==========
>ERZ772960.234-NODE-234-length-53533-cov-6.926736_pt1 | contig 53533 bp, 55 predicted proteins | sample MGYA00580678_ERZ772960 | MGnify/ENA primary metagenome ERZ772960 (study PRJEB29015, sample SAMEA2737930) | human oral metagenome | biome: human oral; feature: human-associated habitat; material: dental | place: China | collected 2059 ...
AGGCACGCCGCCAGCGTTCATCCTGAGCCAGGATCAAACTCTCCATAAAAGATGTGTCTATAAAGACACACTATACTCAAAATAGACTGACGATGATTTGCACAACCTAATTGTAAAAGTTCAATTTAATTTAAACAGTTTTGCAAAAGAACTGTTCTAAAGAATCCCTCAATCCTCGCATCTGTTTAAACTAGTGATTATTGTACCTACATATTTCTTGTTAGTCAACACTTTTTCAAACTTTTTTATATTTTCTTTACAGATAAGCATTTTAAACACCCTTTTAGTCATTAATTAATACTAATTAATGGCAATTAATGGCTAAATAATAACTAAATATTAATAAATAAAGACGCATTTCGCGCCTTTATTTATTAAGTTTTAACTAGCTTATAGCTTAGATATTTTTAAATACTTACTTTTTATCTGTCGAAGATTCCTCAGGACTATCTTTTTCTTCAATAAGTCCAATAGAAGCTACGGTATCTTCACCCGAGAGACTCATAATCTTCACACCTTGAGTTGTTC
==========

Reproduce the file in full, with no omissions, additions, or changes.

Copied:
>ERZ772960.234-NODE-234-length-53533-cov-6.926736_pt1 | contig 53533 bp, 55 predicted proteins | sample MGYA00580678_ERZ772960 | MGnify/ENA primary metagenome ERZ772960 (study PRJEB29015, sample SAMEA2737930) | human oral metagenome | biome: human oral; feature: human-associated habitat; material: dental | place: China | collected 2059 ...
AGGCACGCCGCCAGCGTTCATCCTGAGCCAGGATCAAACTCTCCATAAAAGATGTGTCTATAAAGACACACTATACTCAAAATAGACTGACGATGATTTGCACAACCTAATTGTAAAAGTTCAATTTAATTTAAACAGTTTTGCAAAAGAACTGTTCTAAAGAATCCCTCAATCCTCGCATCTGTTTAAACTAGTGATTATTGTACCTACATATTTCTTGTTAGTCAACACTTTTTCAAACTTTTTTATATTTTCTTTACAGATAAGCATTTTAAACACCCTTTTAGTCATTAATTAATACTAATTAATGGCAATTAATGGCTAAATAATAACTAAATATTAATAAATAAAGACGCATTTCGCGCCTTTATTTATTAAGTTTTAACTAGCTTATAGCTTAGATATTTTTAAATACTTACTTTTTATCTGTCGAAGATTCCTCAGGACTATCTTTTTCTTCAATAAGTCCAATAGAAGCTACGGTATCTTCACCCGAGAGACTCATAATCTTCACACCTTGAGTTGTTC